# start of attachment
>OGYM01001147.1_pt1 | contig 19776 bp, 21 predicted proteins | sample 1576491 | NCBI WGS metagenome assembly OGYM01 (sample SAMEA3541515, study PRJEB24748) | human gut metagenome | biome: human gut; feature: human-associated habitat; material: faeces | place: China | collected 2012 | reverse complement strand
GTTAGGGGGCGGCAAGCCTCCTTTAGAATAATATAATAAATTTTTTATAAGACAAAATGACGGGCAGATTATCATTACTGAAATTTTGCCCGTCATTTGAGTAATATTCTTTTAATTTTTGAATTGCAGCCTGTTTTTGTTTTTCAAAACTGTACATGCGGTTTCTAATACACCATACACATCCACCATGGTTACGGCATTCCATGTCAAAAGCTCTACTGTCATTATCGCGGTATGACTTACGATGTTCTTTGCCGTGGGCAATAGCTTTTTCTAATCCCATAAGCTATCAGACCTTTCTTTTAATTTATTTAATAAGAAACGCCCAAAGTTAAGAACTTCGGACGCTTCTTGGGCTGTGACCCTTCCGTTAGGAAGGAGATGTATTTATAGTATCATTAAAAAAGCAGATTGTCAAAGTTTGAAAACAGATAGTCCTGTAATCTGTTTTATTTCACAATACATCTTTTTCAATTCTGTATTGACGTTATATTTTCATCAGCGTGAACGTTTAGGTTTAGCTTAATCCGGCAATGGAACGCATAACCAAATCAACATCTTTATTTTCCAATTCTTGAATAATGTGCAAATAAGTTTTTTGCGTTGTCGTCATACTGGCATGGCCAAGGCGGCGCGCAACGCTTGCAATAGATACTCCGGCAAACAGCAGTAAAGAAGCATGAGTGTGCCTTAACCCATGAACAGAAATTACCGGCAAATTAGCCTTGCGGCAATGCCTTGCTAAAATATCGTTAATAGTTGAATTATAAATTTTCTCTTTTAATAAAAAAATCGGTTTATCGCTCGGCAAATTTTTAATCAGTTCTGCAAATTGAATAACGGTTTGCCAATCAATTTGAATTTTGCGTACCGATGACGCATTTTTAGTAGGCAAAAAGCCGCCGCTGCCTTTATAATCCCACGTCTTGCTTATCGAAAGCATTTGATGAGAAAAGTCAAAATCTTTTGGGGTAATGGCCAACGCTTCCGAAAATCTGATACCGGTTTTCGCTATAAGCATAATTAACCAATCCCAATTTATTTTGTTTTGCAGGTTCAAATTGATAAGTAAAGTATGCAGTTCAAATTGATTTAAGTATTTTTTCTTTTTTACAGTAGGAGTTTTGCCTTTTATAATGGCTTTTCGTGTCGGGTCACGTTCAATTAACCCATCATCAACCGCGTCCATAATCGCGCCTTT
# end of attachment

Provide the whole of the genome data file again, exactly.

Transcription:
>OGYM01001147.1_pt1 | contig 19776 bp, 21 predicted proteins | sample 1576491 | NCBI WGS metagenome assembly OGYM01 (sample SAMEA3541515, study PRJEB24748) | human gut metagenome | biome: human gut; feature: human-associated habitat; material: faeces | place: China | collected 2012 | reverse complement strand
GTTAGGGGGCGGCAAGCCTCCTTTAGAATAATATAATAAATTTTTTATAAGACAAAATGACGGGCAGATTATCATTACTGAAATTTTGCCCGTCATTTGAGTAATATTCTTTTAATTTTTGAATTGCAGCCTGTTTTTGTTTTTCAAAACTGTACATGCGGTTTCTAATACACCATACACATCCACCATGGTTACGGCATTCCATGTCAAAAGCTCTACTGTCATTATCGCGGTATGACTTACGATGTTCTTTGCCGTGGGCAATAGCTTTTTCTAATCCCATAAGCTATCAGACCTTTCTTTTAATTTATTTAATAAGAAACGCCCAAAGTTAAGAACTTCGGACGCTTCTTGGGCTGTGACCCTTCCGTTAGGAAGGAGATGTATTTATAGTATCATTAAAAAAGCAGATTGTCAAAGTTTGAAAACAGATAGTCCTGTAATCTGTTTTATTTCACAATACATCTTTTTCAATTCTGTATTGACGTTATATTTTCATCAGCGTGAACGTTTAGGTTTAGCTTAATCCGGCAATGGAACGCATAACCAAATCAACATCTTTATTTTCCAATTCTTGAATAATGTGCAAATAAGTTTTTTGCGTTGTCGTCATACTGGCATGGCCAAGGCGGCGCGCAACGCTTGCAATAGATACTCCGGCAAACAGCAGTAAAGAAGCATGAGTGTGCCTTAACCCATGAACAGAAATTACCGGCAAATTAGCCTTGCGGCAATGCCTTGCTAAAATATCGTTAATAGTTGAATTATAAATTTTCTCTTTTAATAAAAAAATCGGTTTATCGCTCGGCAAATTTTTAATCAGTTCTGCAAATTGAATAACGGTTTGCCAATCAATTTGAATTTTGCGTACCGATGACGCATTTTTAGTAGGCAAAAAGCCGCCGCTGCCTTTATAATCCCACGTCTTGCTTATCGAAAGCATTTGATGAGAAAAGTCAAAATCTTTTGGGGTAATGGCCAACGCTTCCGAAAATCTGATACCGGTTTTCGCTATAAGCATAATTAACCAATCCCAATTTATTTTGTTTTGCAGGTTCAAATTGATAAGTAAAGTATGCAGTTCAAATTGATTTAAGTATTTTTTCTTTTTTACAGTAGGAGTTTTGCCTTTTATAATGGCTTTTCGTGTCGGGTCACGTTCAATTAACCCATCATCAACCGCGTCCATAATCGCGCCTTT